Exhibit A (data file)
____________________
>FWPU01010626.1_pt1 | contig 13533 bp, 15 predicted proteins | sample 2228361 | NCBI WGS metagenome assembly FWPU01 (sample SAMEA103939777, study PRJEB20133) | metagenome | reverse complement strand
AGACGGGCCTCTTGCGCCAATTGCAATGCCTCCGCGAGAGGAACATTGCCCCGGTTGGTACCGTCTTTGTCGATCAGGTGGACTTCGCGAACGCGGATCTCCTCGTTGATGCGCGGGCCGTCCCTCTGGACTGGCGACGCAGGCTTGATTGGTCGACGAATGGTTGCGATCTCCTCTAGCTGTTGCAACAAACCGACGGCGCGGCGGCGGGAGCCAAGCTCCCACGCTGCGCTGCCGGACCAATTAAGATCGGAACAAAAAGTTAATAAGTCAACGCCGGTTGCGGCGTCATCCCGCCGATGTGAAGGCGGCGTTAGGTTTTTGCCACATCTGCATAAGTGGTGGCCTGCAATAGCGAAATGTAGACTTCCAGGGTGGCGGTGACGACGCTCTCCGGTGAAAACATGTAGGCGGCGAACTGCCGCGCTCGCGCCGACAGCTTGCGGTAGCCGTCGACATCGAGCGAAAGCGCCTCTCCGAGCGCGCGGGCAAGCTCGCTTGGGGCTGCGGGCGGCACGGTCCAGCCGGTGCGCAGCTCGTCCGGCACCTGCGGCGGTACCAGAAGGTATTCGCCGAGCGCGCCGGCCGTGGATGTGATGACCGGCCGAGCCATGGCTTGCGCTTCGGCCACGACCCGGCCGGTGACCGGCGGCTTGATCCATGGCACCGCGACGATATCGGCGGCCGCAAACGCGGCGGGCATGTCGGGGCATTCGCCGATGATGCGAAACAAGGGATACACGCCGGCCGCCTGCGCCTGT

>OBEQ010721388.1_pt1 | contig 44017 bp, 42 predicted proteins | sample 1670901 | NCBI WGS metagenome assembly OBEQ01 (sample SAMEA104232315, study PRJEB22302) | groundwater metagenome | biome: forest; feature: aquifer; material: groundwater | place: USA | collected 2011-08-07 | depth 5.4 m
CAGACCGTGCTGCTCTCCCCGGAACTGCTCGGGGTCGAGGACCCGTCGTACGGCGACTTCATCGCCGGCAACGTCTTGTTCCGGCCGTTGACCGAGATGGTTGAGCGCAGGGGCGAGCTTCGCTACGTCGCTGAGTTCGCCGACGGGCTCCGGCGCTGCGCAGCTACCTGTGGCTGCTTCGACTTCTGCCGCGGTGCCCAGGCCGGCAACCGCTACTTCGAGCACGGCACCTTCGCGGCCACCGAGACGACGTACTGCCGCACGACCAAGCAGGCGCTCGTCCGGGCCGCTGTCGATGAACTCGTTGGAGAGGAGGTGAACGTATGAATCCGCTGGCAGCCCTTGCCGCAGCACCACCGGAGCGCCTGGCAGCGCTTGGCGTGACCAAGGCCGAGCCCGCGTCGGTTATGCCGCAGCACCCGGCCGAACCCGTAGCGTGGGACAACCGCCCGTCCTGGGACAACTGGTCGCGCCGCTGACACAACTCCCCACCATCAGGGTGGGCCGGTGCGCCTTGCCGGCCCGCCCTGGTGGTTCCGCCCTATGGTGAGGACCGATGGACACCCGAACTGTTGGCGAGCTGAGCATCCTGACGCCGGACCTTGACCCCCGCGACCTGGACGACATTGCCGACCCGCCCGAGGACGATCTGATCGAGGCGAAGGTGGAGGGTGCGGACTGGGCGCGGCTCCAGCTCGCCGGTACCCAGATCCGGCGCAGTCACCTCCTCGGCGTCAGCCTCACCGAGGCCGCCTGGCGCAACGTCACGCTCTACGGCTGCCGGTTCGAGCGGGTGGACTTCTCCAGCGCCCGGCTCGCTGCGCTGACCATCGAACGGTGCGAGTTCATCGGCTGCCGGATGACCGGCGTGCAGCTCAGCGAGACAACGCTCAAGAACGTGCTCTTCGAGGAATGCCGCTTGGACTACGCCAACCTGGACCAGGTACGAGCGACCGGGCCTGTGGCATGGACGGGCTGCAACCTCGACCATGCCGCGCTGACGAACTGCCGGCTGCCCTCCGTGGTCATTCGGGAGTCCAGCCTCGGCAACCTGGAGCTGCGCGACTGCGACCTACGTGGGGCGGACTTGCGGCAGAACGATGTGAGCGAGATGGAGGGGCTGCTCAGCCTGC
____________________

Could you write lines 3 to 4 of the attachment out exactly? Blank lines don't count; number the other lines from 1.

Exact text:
>OBEQ010721388.1_pt1 | contig 44017 bp, 42 predicted proteins | sample 1670901 | NCBI WGS metagenome assembly OBEQ01 (sample SAMEA104232315, study PRJEB22302) | groundwater metagenome | biome: forest; feature: aquifer; material: groundwater | place: USA | collected 2011-08-07 | depth 5.4 m
CAGACCGTGCTGCTCTCCCCGGAACTGCTCGGGGTCGAGGACCCGTCGTACGGCGACTTCATCGCCGGCAACGTCTTGTTCCGGCCGTTGACCGAGATGGTTGAGCGCAGGGGCGAGCTTCGCTACGTCGCTGAGTTCGCCGACGGGCTCCGGCGCTGCGCAGCTACCTGTGGCTGCTTCGACTTCTGCCGCGGTGCCCAGGCCGGCAACCGCTACTTCGAGCACGGCACCTTCGCGGCCACCGAGACGACGTACTGCCGCACGACCAAGCAGGCGCTCGTCCGGGCCGCTGTCGATGAACTCGTTGGAGAGGAGGTGAACGTATGAATCCGCTGGCAGCCCTTGCCGCAGCACCACCGGAGCGCCTGGCAGCGCTTGGCGTGACCAAGGCCGAGCCCGCGTCGGTTATGCCGCAGCACCCGGCCGAACCCGTAGCGTGGGACAACCGCCCGTCCTGGGACAACTGGTCGCGCCGCTGACACAACTCCCCACCATCAGGGTGGGCCGGTGCGCCTTGCCGGCCCGCCCTGGTGGTTCCGCCCTATGGTGAGGACCGATGGACACCCGAACTGTTGGCGAGCTGAGCATCCTGACGCCGGACCTTGACCCCCGCGACCTGGACGACATTGCCGACCCGCCCGAGGACGATCTGATCGAGGCGAAGGTGGAGGGTGCGGACTGGGCGCGGCTCCAGCTCGCCGGTACCCAGATCCGGCGCAGTCACCTCCTCGGCGTCAGCCTCACCGAGGCCGCCTGGCGCAACGTCACGCTCTACGGCTGCCGGTTCGAGCGGGTGGACTTCTCCAGCGCCCGGCTCGCTGCGCTGACCATCGAACGGTGCGAGTTCATCGGCTGCCGGATGACCGGCGTGCAGCTCAGCGAGACAACGCTCAAGAACGTGCTCTTCGAGGAATGCCGCTTGGACTACGCCAACCTGGACCAGGTACGAGCGACCGGGCCTGTGGCATGGACGGGCTGCAACCTCGACCATGCCGCGCTGACGAACTGCCGGCTGCCCTCCGTGGTCATTCGGGAGTCCAGCCTCGGCAACCTGGAGCTGCGCGACTGCGACCTACGTGGGGCGGACTTGCGGCAGAACGATGTGAGCGAGATGGAGGGGCTGCTCAGCCTGC